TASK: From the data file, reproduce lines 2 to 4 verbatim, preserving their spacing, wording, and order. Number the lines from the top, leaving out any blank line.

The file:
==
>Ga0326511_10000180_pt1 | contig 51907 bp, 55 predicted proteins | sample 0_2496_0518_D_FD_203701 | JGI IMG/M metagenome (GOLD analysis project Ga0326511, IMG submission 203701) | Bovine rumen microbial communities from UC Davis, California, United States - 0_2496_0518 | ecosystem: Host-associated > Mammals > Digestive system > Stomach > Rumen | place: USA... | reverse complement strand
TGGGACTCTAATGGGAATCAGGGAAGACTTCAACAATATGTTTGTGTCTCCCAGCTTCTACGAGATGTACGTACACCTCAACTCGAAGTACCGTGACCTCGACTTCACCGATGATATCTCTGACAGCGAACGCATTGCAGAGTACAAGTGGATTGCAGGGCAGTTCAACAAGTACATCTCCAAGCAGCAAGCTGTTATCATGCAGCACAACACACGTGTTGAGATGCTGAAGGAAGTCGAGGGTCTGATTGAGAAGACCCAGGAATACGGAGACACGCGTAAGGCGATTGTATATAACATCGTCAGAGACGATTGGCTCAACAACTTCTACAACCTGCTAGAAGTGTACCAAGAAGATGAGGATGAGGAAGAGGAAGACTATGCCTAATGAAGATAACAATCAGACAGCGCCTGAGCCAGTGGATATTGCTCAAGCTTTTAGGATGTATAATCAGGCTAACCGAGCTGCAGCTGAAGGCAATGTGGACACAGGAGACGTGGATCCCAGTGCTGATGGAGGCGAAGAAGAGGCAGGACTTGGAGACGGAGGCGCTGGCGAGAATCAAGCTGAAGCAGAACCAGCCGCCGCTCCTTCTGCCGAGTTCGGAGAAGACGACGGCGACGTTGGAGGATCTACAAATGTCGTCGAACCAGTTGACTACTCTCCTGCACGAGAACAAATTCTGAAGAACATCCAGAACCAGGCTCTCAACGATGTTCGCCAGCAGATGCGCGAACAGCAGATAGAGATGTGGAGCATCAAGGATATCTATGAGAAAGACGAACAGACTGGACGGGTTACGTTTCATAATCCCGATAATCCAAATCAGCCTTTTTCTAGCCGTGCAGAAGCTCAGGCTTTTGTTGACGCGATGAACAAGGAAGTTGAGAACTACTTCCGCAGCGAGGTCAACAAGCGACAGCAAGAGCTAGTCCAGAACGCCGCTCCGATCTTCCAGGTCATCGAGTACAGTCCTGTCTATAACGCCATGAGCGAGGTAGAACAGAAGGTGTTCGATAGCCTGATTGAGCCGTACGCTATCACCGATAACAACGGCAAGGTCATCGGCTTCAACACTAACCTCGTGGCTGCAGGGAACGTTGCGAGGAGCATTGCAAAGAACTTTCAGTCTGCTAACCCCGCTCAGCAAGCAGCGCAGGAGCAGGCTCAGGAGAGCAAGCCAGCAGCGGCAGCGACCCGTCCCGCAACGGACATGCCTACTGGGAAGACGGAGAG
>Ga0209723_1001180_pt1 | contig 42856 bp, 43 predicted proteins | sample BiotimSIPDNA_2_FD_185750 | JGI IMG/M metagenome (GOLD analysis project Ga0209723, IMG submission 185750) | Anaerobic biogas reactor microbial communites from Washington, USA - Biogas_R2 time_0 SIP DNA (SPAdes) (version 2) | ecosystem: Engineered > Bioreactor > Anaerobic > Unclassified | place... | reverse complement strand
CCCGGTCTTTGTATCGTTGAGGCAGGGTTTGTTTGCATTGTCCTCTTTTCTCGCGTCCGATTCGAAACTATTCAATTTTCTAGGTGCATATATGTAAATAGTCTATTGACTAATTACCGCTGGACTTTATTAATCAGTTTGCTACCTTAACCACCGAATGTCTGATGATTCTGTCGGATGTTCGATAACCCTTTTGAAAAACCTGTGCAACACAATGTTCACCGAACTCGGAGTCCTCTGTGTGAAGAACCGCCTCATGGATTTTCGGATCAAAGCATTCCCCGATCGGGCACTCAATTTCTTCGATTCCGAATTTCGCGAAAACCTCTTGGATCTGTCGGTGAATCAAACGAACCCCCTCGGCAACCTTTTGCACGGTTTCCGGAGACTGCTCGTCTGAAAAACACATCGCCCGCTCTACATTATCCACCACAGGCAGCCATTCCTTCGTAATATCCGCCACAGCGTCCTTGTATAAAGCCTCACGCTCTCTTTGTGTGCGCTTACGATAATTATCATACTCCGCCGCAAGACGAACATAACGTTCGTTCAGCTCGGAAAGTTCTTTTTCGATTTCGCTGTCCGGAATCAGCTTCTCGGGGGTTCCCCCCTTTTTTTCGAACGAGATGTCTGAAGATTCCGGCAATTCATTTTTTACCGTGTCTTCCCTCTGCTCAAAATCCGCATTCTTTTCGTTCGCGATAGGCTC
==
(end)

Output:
TGGGACTCTAATGGGAATCAGGGAAGACTTCAACAATATGTTTGTGTCTCCCAGCTTCTACGAGATGTACGTACACCTCAACTCGAAGTACCGTGACCTCGACTTCACCGATGATATCTCTGACAGCGAACGCATTGCAGAGTACAAGTGGATTGCAGGGCAGTTCAACAAGTACATCTCCAAGCAGCAAGCTGTTATCATGCAGCACAACACACGTGTTGAGATGCTGAAGGAAGTCGAGGGTCTGATTGAGAAGACCCAGGAATACGGAGACACGCGTAAGGCGATTGTATATAACATCGTCAGAGACGATTGGCTCAACAACTTCTACAACCTGCTAGAAGTGTACCAAGAAGATGAGGATGAGGAAGAGGAAGACTATGCCTAATGAAGATAACAATCAGACAGCGCCTGAGCCAGTGGATATTGCTCAAGCTTTTAGGATGTATAATCAGGCTAACCGAGCTGCAGCTGAAGGCAATGTGGACACAGGAGACGTGGATCCCAGTGCTGATGGAGGCGAAGAAGAGGCAGGACTTGGAGACGGAGGCGCTGGCGAGAATCAAGCTGAAGCAGAACCAGCCGCCGCTCCTTCTGCCGAGTTCGGAGAAGACGACGGCGACGTTGGAGGATCTACAAATGTCGTCGAACCAGTTGACTACTCTCCTGCACGAGAACAAATTCTGAAGAACATCCAGAACCAGGCTCTCAACGATGTTCGCCAGCAGATGCGCGAACAGCAGATAGAGATGTGGAGCATCAAGGATATCTATGAGAAAGACGAACAGACTGGACGGGTTACGTTTCATAATCCCGATAATCCAAATCAGCCTTTTTCTAGCCGTGCAGAAGCTCAGGCTTTTGTTGACGCGATGAACAAGGAAGTTGAGAACTACTTCCGCAGCGAGGTCAACAAGCGACAGCAAGAGCTAGTCCAGAACGCCGCTCCGATCTTCCAGGTCATCGAGTACAGTCCTGTCTATAACGCCATGAGCGAGGTAGAACAGAAGGTGTTCGATAGCCTGATTGAGCCGTACGCTATCACCGATAACAACGGCAAGGTCATCGGCTTCAACACTAACCTCGTGGCTGCAGGGAACGTTGCGAGGAGCATTGCAAAGAACTTTCAGTCTGCTAACCCCGCTCAGCAAGCAGCGCAGGAGCAGGCTCAGGAGAGCAAGCCAGCAGCGGCAGCGACCCGTCCCGCAACGGACATGCCTACTGGGAAGACGGAGAG
>Ga0209723_1001180_pt1 | contig 42856 bp, 43 predicted proteins | sample BiotimSIPDNA_2_FD_185750 | JGI IMG/M metagenome (GOLD analysis project Ga0209723, IMG submission 185750) | Anaerobic biogas reactor microbial communites from Washington, USA - Biogas_R2 time_0 SIP DNA (SPAdes) (version 2) | ecosystem: Engineered > Bioreactor > Anaerobic > Unclassified | place... | reverse complement strand
CCCGGTCTTTGTATCGTTGAGGCAGGGTTTGTTTGCATTGTCCTCTTTTCTCGCGTCCGATTCGAAACTATTCAATTTTCTAGGTGCATATATGTAAATAGTCTATTGACTAATTACCGCTGGACTTTATTAATCAGTTTGCTACCTTAACCACCGAATGTCTGATGATTCTGTCGGATGTTCGATAACCCTTTTGAAAAACCTGTGCAACACAATGTTCACCGAACTCGGAGTCCTCTGTGTGAAGAACCGCCTCATGGATTTTCGGATCAAAGCATTCCCCGATCGGGCACTCAATTTCTTCGATTCCGAATTTCGCGAAAACCTCTTGGATCTGTCGGTGAATCAAACGAACCCCCTCGGCAACCTTTTGCACGGTTTCCGGAGACTGCTCGTCTGAAAAACACATCGCCCGCTCTACATTATCCACCACAGGCAGCCATTCCTTCGTAATATCCGCCACAGCGTCCTTGTATAAAGCCTCACGCTCTCTTTGTGTGCGCTTACGATAATTATCATACTCCGCCGCAAGACGAACATAACGTTCGTTCAGCTCGGAAAGTTCTTTTTCGATTTCGCTGTCCGGAATCAGCTTCTCGGGGGTTCCCCCCTTTTTTTCGAACGAGATGTCTGAAGATTCCGGCAATTCATTTTTTACCGTGTCTTCCCTCTGCTCAAAATCCGCATTCTTTTCGTTCGCGATAGGCTC